Actually, I'd never heard of Miss Cocoa Efficient before visiting, but I'm guessing she's the Brock Yates for people who prefer "To Wong Foo, Thanks for Everything! Julie Newmar" to "The Cannonball Run" when it comes to their road movies.

Anyway, indeed confirms that the new Mercedes E-Class wakes you up when you start to nod off:
Yes, the E-Class actually "observes 70 different data points" to figure out if you're falling asleep. I'd love to know what those data points are. "Drooling? Check. Rapid Eye Movement? Check. Semi-erection? Check. Sound the alarm!" Hopefully all 70 datapoints must be satisfied before the alarm goes off, though, since I'm sure the average Mercedes owner will often either drool or exhibit a semi-erection when admiring his reflection in a storefront window while waiting at a red light, and a booming German voice shouting "Achtung!" (with accompanying video, since there's also a "visual" reminder) would be quite embarrassing. Also, it's interesting that the alarm also sounds when you text. I guess that means we've officially reached the point where texting is considered an involuntary activity and we can no longer be held responsible for doing it.

Now, I have nothing against cars. Actually, I like cars. They can be useful and fun. Unfortunately, the problem is that many people who operate cars don't realize they're operating machines, and this is because cars have become so coddling that operating one requires only slightly more effort than watching the Tour de France on your sofa in a state of semi-consciousness while wearing a pair of adult diapers. Yes, the roads are full of bloated vehicles driven by people who need interior microclimates and crow's nest vantage points and nine airbags and DVD players to distract their kids and 70-point monitoring systems to keep them awake. Meanwhile, some people think the answer is more efficient cars or alternative energy sources. I strongly disagree. The answer is legislation requiring that all cars have manual transmissions, no airbags, and carbeurated, air-cooled engines with no more than 1500cc displacement. That way, people would actually need to know how to drive, and they'd also have to pay attention to what they were doing. The ban on automatic transmissions alone would probably take roughly half the drivers in the United States off the road.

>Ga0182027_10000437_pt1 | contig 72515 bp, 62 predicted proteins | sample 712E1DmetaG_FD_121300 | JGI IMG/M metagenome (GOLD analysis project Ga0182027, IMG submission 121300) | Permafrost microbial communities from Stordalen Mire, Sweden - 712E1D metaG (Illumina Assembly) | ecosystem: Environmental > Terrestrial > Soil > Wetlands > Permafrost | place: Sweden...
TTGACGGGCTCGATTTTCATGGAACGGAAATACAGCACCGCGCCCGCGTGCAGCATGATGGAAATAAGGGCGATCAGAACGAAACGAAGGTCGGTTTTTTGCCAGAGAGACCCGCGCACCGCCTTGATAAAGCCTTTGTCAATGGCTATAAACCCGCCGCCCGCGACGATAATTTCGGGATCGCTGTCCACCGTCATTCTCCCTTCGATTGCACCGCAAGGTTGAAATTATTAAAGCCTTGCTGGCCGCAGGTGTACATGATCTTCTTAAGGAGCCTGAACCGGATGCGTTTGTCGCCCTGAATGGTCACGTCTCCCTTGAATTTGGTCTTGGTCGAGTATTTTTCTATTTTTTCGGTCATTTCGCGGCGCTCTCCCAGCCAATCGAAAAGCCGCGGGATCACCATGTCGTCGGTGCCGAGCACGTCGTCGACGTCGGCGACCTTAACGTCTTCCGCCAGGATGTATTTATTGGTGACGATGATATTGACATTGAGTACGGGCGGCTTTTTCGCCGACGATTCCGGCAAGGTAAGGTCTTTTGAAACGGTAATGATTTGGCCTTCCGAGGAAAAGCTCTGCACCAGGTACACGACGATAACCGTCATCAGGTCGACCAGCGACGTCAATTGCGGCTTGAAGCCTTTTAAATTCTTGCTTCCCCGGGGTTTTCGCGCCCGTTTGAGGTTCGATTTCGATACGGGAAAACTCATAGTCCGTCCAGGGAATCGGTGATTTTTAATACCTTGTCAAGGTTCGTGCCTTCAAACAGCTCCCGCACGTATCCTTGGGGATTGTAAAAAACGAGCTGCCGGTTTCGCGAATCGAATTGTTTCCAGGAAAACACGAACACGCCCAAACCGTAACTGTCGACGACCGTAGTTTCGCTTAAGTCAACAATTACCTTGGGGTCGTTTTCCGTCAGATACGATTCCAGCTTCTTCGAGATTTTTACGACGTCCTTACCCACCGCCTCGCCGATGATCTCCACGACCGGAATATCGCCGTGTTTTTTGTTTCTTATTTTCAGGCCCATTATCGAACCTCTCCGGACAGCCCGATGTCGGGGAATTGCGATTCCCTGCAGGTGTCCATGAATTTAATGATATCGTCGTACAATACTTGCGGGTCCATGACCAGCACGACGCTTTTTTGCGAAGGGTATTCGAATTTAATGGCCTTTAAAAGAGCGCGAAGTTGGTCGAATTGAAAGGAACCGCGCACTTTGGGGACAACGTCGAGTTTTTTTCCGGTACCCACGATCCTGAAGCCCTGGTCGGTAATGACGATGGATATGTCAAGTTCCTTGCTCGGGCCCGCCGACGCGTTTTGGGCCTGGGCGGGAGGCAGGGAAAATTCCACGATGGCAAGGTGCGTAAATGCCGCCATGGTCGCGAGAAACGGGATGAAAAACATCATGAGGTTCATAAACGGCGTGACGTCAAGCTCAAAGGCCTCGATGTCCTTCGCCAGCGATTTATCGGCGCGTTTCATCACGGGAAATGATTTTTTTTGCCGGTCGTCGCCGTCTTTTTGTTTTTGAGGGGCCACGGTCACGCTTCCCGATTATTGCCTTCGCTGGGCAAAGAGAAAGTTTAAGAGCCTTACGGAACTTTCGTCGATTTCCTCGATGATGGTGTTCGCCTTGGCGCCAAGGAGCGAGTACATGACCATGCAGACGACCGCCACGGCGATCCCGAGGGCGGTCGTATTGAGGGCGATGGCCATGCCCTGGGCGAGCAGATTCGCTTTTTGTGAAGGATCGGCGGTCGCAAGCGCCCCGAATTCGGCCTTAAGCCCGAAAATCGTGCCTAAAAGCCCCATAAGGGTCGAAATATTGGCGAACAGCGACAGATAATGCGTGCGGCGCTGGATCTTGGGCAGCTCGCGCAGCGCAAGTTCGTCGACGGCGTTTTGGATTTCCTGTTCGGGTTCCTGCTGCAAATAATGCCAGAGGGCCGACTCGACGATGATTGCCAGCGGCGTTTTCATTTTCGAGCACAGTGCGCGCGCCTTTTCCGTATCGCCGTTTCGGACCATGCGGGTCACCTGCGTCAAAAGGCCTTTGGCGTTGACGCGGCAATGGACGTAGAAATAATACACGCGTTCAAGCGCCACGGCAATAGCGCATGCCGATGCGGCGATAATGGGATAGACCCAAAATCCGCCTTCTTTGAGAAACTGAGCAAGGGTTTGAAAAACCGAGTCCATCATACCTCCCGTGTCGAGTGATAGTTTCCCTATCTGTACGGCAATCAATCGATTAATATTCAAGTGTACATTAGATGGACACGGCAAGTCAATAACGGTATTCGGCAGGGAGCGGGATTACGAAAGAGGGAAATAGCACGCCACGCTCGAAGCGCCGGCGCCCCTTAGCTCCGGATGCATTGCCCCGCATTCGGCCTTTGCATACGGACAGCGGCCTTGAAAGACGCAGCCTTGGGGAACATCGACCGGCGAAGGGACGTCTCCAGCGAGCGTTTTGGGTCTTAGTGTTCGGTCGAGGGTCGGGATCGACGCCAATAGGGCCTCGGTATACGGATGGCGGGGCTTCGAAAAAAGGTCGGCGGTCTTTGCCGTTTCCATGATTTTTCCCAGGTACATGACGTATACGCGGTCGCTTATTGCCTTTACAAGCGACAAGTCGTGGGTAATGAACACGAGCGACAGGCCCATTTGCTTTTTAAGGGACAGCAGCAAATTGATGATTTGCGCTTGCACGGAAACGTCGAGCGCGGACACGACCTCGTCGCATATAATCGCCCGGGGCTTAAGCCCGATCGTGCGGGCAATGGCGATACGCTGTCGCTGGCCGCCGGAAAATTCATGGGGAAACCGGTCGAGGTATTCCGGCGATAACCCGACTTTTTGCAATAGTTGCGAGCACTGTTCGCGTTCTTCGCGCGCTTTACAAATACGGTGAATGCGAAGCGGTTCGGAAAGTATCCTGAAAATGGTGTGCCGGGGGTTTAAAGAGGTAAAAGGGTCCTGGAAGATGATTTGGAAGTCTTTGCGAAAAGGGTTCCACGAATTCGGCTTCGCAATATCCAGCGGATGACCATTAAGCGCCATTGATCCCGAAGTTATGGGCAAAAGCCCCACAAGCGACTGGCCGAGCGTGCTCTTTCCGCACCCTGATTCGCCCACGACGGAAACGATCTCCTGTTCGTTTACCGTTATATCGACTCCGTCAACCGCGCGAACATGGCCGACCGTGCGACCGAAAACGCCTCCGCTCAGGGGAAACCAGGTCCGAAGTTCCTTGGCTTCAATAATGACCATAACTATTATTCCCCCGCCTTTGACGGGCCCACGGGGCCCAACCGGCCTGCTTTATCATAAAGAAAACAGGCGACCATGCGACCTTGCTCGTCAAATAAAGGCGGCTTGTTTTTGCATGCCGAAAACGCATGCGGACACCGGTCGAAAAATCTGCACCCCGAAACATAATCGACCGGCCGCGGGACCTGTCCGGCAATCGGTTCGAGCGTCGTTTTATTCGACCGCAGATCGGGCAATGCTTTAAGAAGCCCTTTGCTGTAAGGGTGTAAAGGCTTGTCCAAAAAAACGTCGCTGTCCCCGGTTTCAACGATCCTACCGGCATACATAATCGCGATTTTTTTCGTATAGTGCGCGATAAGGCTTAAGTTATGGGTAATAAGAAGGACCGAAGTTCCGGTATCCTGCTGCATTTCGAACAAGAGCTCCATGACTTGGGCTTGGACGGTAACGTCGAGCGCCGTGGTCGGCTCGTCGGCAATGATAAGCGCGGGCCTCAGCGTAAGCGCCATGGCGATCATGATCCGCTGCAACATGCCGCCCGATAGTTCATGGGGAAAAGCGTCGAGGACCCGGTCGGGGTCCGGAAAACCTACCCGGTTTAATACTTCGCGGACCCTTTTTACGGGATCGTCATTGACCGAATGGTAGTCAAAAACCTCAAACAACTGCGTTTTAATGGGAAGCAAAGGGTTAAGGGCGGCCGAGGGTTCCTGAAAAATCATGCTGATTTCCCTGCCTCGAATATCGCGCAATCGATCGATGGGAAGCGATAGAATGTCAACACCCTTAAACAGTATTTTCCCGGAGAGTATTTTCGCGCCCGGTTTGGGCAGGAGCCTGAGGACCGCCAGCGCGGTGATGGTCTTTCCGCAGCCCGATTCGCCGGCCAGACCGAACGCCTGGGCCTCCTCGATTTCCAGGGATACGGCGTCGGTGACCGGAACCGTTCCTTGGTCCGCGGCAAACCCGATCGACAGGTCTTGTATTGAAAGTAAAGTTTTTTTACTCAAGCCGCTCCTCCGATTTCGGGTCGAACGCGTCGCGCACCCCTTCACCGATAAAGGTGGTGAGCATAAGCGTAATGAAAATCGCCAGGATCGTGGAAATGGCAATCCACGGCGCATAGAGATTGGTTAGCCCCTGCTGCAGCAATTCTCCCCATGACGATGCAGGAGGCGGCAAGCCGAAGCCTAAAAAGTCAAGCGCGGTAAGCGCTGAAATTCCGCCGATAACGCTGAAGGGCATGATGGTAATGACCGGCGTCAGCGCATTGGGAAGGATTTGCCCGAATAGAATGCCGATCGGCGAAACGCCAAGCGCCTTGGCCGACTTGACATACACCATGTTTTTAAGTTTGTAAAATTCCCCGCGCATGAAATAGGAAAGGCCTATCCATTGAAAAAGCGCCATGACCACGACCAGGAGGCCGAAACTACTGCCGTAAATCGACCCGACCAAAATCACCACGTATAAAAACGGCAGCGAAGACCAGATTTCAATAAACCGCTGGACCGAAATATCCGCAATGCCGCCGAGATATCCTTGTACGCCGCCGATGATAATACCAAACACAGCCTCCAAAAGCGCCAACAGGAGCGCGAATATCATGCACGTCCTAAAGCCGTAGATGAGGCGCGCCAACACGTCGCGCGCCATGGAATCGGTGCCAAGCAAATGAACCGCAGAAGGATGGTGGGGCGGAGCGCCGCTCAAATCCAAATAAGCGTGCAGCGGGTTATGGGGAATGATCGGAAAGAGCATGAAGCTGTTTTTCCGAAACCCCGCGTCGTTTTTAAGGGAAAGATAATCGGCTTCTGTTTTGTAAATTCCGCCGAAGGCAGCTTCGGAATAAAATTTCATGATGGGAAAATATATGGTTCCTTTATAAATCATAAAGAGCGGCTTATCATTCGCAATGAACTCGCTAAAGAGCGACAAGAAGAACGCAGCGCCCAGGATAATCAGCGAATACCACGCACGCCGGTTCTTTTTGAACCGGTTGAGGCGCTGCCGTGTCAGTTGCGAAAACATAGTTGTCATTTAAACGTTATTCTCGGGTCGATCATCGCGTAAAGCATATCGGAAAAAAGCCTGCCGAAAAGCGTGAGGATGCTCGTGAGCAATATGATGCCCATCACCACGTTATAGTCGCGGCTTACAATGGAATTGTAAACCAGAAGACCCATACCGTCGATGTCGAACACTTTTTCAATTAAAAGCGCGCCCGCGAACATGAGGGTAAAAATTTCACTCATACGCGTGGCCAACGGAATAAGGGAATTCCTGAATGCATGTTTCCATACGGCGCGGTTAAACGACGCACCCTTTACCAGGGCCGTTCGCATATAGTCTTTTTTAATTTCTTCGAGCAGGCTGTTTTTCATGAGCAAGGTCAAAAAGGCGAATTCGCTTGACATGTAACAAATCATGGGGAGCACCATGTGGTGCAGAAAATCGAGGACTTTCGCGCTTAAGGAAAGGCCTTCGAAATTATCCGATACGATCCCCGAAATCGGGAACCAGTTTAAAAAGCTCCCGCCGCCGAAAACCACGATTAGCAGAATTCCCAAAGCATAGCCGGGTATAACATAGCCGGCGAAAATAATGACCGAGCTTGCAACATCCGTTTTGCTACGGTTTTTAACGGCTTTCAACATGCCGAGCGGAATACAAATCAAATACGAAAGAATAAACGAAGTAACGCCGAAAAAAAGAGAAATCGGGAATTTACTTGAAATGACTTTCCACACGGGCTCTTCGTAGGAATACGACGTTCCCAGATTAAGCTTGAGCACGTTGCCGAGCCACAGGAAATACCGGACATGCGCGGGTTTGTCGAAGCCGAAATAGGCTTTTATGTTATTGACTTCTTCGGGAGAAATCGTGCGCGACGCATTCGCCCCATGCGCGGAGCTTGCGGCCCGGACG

Meanwhile, I'm surprised that more automobile manufacturers have not attempted to harness the awesome power of bicycles to market their cars lately. Sure, you see bikes in car ads now and again, but it's nothing like the '90s, when the mountain bike was king and you could buy a Jetta that came with a Trek:

Frankly, I'm surprised we haven't seen this yet in the fixed-gear era. A Mini Cooper that comes with a Langster seems like an obvious sales gimmick.

On the other hand, the world of fashion is all over the cycling trend. A reader recently forwarded this coverage of the Louis Vuitton Spring 2010 collection, which indicates that bike messengers were a major source of inspiration:

Bicycle messengers everywhere are no doubt trying to decide which is more offensive: the implication that they are "over inked meth heads with bad hair," or the idea that they are "gentlemen butterflies." I'd wager that most messengers like to exist somewhere in the middle of this absurd spectrum, and that they prefer to think of themselves the way the media usually portrays them, which is as "outlaws" with fashion sense. In any case, while bike messengers may ostensibly have been the inspiration behind these clothes, it's pretty hard to see that here:

There's really nothing about this outfit that suggests the wearer delivers packages by bicycle. If anything, it looks like something you'd put on to review a convertible for

Equally non-messengery is this look:

Though if I had to imagine him on a bicycle, it would be this hipster touring bike, forwarded by another reader:

To complete the handlebar clutter, he should install this on-board speaker system, forwarded by yet another reader:

Yes, sadly some cyclists like to take the auto industry approach and load their bikes with creature comforts. Thankfully, though, not everybody wants to be coddled, and some people still reject the "more is better approach:"

Well, at least as far as cars are concerned.

(Hopper's ride.)